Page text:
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Old 07-13-2017, 10:50 AM
 
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MSA's are county based and are standard across the country, However in New England there is an alternate, NECTA which is based off towns. Some cities have relatively similar MSA's and NECTAs and some do not.
Here is a truncated list (2010)
City MSA POP NECTA POP
Boston 4,552,000 4,703,000
Providence 1,601,000 1,301,000
Hartford 1,212,000 1,121,000
Bridgeport 916,000 926,000
Worcester 916,000 577,000
New Haven 856,000 597,000
Springfield 631,000 683,000
Portland, ME 529,000 357,000
Manchester 407,000 187,000

Now some cities, like Boston, Hartford, and Bridgeport are in the same ballpark. Providence, Springfield have some difference. Worcester, Manchester, Portland and New Haven have huge population shifts.

This is due to Counties being very inexact. While the entirety of Worcester County is in the Worcester City MSA, about 150,000 are in the Leominster/Fitchburg NECTA, as well as loses a couple border towns to Providence and Boston. Even the metros that stay the same have border changes, Hartford loses parts of Northern Hartford County, but extend past its western MSA border. In Providence's case it loses SErn Bristol County to a Metro that only exists on the NECTA level, New Bedford. Boston's largest gain comes from the Nashua area which is assigned to Manchester on the MSA system but Boston on the NECTA system.

Now obviously the US doesn't have towns in total geographic coverage like New England does, but I would be curious to see a ZIP code level Metro and how cities change, as that would be about equal to the NECTA.

However, maybe this only matters in parts of the country where metros run into each other and can steal each others suburbs.
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Old 07-13-2017, 11:23 AM
 
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Do NECTA's use the same criteria, but just use towns/zip codes instead?
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Old 07-13-2017, 11:27 AM
 
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Quote:
Originally Posted by ckhthankgod View Post
Do NECTA's use the same criteria, but just use towns/zip codes instead?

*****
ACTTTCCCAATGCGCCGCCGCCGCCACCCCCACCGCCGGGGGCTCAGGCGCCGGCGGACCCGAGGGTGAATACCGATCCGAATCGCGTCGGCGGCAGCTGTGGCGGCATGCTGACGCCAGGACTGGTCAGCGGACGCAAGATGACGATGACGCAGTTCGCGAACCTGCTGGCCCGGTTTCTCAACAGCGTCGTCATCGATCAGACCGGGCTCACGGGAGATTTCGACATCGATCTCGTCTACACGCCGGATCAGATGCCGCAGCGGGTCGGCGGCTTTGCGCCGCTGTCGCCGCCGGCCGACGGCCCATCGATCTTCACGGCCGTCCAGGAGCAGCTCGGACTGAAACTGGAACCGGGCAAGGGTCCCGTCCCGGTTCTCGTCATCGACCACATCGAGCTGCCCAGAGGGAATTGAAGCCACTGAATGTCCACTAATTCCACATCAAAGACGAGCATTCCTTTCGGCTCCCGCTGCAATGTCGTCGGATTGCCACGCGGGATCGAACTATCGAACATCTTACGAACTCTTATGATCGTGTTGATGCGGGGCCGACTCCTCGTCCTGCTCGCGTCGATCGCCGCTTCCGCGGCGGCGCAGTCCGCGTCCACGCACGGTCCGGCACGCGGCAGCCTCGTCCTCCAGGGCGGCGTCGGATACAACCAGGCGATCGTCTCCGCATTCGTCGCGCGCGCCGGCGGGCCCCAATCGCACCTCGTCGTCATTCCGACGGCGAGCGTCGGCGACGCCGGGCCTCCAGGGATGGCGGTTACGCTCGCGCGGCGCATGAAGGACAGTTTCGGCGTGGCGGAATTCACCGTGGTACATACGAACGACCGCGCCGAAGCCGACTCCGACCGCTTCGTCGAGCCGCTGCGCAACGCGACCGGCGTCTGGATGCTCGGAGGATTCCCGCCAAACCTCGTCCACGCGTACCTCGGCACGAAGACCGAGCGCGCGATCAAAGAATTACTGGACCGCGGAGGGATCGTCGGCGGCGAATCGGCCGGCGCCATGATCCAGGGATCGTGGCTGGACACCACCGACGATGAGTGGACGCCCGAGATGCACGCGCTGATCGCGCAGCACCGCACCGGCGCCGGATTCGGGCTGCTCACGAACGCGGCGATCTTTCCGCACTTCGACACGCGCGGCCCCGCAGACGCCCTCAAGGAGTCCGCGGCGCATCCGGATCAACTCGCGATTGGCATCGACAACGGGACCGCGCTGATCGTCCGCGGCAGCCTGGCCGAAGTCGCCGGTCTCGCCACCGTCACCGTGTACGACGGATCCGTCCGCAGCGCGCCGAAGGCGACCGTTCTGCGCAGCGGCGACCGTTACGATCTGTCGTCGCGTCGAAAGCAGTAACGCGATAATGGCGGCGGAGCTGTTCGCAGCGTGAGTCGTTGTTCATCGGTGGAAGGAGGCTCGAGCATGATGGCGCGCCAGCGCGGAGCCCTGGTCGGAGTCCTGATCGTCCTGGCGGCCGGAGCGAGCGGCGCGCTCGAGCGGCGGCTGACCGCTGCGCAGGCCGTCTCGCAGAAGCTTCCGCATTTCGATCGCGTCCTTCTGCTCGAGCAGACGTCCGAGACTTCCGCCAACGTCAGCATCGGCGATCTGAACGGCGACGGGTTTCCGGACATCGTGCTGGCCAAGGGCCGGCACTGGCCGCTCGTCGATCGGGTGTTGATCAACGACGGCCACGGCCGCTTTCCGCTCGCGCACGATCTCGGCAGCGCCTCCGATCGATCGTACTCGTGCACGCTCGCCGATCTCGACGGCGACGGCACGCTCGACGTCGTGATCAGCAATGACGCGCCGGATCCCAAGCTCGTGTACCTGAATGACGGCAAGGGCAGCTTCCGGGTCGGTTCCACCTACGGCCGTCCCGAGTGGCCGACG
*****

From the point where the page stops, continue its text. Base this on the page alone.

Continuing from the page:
Yes, NECTA is identical to MSA but on a Town by Town vs County by County Level.
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Old 07-13-2017, 11:34 AM
 
Location: The City
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would seem the NECTA approach would be better as doesn't force whole counties one way or another


I would imagine that Philly would pick some border areas in MSA border counties if this type of approach we used nationwide


to me makes more sense as counties can be to large or onerous and lose resonance
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Old 07-14-2017, 10:35 PM
 
Location: Alexandria, Commonwealth of Virginia
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In Virginia, there are very few incorporated cities. So this approach wouldn't work there (and most of the South).
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Old 07-15-2017, 09:11 AM
 
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Quote:
Originally Posted by manitopiaaa View Post
In Virginia, there are very few incorporated cities. So this approach wouldn't work there (and most of the South).
Everybody has a ZIP code, I wonder if that would be a more accurate way of determining metro populations.

However, its probably not worth the effort, unlike municipal and state populations, Metro populations don't matter in the distribution of state or federal tax dollars.
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Old 07-15-2017, 05:17 PM
 
Location: Carrboro, NC
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MSA doesn't work at all for NC. The Triange and Triad are arbitrarily separated into two half metros, while very auxiliary counties are included.

Note that there is more traffic between Wake and Durham counties than any other two counties in the state.

The town system makes more sense to me. There are large rural areas and unconnected areas in counties that are included in MSAs. There are also counties that split between two metros that would be rounded one way or another.
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Old 07-16-2017, 06:41 PM
 
Location: Near L.A.
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I'm surprised that SF and San Jose aren't already the same MSA. So many residents of SJ already make the long drive or train ride daily to SF for work anyway.

By contrast, LA and OC are in the same MSA. Many who live in north OC commute to Long Beach or even DTLA for work, but many in Long Beach or elsewhere in south LA County commute to OC cities like Irvine and Santa Ana for work.
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Old 07-17-2017, 04:55 PM
 
Location: Seattle WA, USA
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there are Urban Areas but they are only updated every 10 years rather than every year like MSAs.
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Old 07-18-2017, 08:40 AM
 
Location: The City
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Quote:
Originally Posted by grega94 View Post
there are Urban Areas but they are only updated every 10 years rather than every year like MSAs.

Urban areas though have the similar county aspects of MSA they don't allow for the splitting of counties to different MSAs but likely better than MSA in many ways
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